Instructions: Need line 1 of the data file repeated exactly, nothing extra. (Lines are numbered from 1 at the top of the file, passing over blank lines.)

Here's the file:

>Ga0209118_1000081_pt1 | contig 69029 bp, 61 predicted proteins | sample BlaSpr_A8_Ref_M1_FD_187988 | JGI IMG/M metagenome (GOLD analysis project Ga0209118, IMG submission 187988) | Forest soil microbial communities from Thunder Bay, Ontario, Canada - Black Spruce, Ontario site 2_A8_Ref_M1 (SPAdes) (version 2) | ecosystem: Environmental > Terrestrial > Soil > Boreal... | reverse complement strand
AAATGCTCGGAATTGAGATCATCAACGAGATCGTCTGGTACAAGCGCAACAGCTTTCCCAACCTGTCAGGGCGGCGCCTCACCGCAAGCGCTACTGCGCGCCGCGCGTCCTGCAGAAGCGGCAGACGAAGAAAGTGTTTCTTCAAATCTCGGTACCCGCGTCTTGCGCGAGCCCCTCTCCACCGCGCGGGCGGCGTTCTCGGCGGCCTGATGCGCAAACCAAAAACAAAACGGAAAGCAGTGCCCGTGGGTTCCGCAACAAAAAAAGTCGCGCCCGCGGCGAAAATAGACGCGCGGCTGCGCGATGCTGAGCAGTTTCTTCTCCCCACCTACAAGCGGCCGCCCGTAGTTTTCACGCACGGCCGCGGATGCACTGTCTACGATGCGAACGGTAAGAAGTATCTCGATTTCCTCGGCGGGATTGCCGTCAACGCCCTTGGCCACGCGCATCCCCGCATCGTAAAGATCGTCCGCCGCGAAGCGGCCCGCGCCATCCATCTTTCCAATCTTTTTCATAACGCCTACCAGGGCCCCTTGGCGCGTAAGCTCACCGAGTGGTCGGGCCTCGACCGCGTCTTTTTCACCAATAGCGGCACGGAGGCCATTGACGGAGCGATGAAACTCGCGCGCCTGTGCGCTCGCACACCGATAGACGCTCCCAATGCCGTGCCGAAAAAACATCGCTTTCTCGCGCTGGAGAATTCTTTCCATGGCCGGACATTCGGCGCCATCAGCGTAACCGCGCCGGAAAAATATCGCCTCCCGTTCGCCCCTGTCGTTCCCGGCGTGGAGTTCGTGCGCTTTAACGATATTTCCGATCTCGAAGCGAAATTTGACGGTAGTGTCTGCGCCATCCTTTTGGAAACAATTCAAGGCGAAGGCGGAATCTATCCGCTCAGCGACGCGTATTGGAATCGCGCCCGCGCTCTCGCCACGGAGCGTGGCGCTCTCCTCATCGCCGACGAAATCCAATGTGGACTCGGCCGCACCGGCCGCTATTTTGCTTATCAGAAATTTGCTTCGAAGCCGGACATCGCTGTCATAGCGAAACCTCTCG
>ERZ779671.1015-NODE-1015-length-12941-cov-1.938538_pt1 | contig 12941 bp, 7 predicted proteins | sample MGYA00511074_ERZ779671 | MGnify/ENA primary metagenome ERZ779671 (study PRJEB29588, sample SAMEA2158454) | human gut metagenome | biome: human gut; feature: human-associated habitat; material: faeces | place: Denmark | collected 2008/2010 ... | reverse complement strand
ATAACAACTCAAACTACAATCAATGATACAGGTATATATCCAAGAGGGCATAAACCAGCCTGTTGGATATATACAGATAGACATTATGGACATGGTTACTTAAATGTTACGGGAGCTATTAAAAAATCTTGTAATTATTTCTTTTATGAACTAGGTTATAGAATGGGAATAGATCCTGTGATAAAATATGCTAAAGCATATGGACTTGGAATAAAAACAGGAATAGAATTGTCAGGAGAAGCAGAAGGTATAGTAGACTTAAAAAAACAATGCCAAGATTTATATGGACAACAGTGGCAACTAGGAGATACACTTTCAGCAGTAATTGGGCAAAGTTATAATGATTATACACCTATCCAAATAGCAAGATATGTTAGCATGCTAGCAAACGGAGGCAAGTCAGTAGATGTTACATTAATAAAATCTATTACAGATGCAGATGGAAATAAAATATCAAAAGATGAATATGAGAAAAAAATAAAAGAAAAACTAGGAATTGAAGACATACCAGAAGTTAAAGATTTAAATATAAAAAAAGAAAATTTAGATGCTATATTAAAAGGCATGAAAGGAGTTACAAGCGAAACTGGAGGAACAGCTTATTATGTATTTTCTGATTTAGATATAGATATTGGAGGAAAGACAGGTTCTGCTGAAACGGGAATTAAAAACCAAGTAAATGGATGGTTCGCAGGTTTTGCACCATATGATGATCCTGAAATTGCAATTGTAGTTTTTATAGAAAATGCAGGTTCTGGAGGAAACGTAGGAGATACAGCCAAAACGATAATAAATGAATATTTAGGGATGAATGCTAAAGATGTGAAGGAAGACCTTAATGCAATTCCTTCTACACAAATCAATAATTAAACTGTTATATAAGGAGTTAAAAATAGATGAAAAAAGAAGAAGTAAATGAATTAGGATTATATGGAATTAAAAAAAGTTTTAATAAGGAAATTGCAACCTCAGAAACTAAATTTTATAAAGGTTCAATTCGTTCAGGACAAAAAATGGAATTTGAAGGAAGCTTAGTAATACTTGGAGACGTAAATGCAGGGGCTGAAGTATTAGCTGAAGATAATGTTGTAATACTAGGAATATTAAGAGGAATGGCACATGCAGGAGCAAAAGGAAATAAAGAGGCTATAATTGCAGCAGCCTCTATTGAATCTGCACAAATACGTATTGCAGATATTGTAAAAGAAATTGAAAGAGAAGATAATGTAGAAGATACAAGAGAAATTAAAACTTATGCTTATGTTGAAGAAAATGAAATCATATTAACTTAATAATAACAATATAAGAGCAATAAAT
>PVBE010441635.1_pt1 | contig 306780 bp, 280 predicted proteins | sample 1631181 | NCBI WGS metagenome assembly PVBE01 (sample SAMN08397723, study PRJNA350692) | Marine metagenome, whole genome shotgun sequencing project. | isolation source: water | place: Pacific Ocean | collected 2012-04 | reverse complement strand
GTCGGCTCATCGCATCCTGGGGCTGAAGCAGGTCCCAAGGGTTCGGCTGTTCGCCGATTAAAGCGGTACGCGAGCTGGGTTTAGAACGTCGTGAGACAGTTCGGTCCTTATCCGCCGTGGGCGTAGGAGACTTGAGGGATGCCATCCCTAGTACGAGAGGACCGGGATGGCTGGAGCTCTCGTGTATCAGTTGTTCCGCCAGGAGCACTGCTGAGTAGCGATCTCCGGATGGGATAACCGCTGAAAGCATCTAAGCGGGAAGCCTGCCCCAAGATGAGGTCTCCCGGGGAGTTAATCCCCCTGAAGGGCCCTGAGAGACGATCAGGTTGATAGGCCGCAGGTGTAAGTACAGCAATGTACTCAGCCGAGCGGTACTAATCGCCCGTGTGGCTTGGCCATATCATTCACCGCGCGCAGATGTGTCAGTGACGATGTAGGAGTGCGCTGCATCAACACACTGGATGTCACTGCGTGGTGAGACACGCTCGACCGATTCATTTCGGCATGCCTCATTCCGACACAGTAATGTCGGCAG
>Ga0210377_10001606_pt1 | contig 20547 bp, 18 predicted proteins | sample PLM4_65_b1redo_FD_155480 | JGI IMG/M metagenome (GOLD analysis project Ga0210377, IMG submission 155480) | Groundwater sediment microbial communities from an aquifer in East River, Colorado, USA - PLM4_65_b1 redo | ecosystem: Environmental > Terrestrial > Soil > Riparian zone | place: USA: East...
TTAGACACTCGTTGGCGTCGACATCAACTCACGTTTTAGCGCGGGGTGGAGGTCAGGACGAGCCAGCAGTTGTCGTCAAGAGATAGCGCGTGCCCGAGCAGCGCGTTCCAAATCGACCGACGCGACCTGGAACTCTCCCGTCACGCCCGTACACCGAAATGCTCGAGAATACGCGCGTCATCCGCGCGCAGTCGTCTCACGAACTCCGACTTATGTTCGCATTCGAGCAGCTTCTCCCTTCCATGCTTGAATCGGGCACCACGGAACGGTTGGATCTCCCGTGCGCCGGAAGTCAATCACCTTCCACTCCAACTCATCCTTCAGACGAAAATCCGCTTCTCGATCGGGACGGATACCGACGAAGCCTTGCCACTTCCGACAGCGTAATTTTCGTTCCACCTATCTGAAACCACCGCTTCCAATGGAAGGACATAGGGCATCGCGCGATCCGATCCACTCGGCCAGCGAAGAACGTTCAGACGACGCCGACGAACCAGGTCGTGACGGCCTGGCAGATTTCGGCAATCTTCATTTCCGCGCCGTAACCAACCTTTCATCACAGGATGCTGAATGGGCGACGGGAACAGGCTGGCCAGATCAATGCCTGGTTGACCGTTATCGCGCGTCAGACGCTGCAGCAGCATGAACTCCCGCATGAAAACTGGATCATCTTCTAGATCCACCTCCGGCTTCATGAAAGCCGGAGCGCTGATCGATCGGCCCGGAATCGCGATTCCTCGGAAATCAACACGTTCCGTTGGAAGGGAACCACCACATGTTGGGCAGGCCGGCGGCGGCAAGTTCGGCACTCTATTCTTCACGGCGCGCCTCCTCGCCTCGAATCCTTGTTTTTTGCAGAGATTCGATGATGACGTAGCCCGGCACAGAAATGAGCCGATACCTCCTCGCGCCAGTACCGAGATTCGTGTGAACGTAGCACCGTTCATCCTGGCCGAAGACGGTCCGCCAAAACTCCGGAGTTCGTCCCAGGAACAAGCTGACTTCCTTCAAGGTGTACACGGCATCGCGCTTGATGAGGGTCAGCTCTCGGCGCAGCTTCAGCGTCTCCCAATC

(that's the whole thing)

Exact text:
>Ga0209118_1000081_pt1 | contig 69029 bp, 61 predicted proteins | sample BlaSpr_A8_Ref_M1_FD_187988 | JGI IMG/M metagenome (GOLD analysis project Ga0209118, IMG submission 187988) | Forest soil microbial communities from Thunder Bay, Ontario, Canada - Black Spruce, Ontario site 2_A8_Ref_M1 (SPAdes) (version 2) | ecosystem: Environmental > Terrestrial > Soil > Boreal... | reverse complement strand